In The Wall Street Journal today, this correction showed up on page A2. The error that the newspaper referenced was noted by a reader and that reader brought it to the attention of The WSJ:
On Thursday, clergy members participated in a prayer circle and protesters faced off against police over the Dakota Access Pipeline on land in North Dakota owned by the Army Corps of Engineers, near the Standing Rock Indian Reservation.
A photo caption with a U.S. News photo on Friday incorrectly said the clergy members and protesters were on the reservation’s land.And again, same error, and corrected (sort of):
Separately, police used tear gas Sunday on people protesting the pipeline who were occupying Turtle Island, which also is land owned by the Army Corps of Engineers near the reservation. A photo caption with a U.S. News photo on Monday incorrectly said the police and protesters were on the reservation’s land.The reader wrote The WSJ:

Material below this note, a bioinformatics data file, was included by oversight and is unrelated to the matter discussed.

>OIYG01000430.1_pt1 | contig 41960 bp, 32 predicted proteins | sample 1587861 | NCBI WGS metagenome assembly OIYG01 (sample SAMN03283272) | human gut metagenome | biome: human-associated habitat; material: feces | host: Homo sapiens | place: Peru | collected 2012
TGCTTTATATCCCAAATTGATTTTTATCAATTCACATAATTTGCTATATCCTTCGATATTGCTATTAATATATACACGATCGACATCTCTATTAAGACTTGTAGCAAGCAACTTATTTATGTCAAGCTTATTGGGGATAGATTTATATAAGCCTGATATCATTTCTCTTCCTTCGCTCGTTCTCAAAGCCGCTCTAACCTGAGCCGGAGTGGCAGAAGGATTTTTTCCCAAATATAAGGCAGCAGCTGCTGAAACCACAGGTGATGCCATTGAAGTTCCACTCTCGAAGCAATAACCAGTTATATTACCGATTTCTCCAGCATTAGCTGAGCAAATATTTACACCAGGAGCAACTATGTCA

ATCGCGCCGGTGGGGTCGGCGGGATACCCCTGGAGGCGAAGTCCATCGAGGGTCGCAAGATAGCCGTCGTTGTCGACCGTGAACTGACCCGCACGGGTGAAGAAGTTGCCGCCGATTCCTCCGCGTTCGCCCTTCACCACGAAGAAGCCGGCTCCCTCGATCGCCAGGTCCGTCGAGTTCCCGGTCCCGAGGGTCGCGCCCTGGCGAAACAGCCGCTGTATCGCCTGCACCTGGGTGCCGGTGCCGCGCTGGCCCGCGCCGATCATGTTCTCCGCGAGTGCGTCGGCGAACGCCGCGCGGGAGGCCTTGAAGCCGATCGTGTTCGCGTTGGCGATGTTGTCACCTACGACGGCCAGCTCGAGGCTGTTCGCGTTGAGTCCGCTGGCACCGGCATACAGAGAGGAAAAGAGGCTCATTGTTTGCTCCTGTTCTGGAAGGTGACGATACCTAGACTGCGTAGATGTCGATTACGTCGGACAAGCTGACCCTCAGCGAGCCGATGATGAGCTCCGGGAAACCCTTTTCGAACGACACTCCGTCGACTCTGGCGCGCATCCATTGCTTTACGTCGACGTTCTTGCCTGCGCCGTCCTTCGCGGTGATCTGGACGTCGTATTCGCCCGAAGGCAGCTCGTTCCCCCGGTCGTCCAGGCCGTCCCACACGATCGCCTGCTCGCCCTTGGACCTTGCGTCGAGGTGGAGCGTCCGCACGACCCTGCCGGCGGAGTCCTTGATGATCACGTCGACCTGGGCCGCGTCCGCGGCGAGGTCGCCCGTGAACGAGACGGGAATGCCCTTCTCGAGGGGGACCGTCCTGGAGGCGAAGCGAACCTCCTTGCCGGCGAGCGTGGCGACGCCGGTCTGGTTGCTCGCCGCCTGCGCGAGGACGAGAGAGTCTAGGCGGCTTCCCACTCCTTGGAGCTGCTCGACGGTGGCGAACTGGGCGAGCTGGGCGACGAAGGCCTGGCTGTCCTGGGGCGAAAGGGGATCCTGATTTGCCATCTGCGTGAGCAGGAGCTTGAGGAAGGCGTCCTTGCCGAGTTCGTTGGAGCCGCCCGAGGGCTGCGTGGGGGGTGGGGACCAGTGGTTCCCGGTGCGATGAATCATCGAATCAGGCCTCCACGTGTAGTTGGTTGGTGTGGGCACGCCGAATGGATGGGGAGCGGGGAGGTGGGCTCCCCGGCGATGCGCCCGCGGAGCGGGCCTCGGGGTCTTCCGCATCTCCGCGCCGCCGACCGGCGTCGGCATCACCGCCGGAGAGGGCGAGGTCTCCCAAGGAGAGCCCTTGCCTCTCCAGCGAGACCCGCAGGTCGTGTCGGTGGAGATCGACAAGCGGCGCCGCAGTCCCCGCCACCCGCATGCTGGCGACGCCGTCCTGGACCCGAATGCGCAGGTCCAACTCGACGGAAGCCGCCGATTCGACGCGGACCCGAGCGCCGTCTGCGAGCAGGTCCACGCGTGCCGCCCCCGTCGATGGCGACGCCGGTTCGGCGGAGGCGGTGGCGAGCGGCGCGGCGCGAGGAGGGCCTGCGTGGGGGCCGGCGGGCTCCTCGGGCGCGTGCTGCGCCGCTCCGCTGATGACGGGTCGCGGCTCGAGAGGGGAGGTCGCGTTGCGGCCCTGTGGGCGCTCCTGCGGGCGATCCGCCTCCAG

You persist in misrepresenting the Dakota Access pipeline route. It does not cross the Standing Rock Indian Reservation. It is immediately adjacent to the Northern Border pipeline, a pipeline that has existed since the early 1980's. You will see the existing Northern Border pipeline as a diagonal yellow line in the lower center of this map.The reader noted that the correction is still not quite right, but it's close enough for the mainstream media, I guess. It's my understanding the caption actually said that the pipeline ran through the reservation; in fact, the pipeline does NOT run through the reservation.
I was unable to find an electronic copy of that caption, but when/if I do, I will post it.
Hopefully I have that correct. If not, and if I'm made aware of the error, I will correct the correction to the original correction to the original error. Got it? Good.
By the way, the reader included a link to a pretty interesting letter from the US Army Corps of Engineers to the local sheriff to have trespassers removed from federal land. For protesters, the letter includes a really cool map that can be downloaded, framed, and placed on your wall to share with your grandchildren for years to come.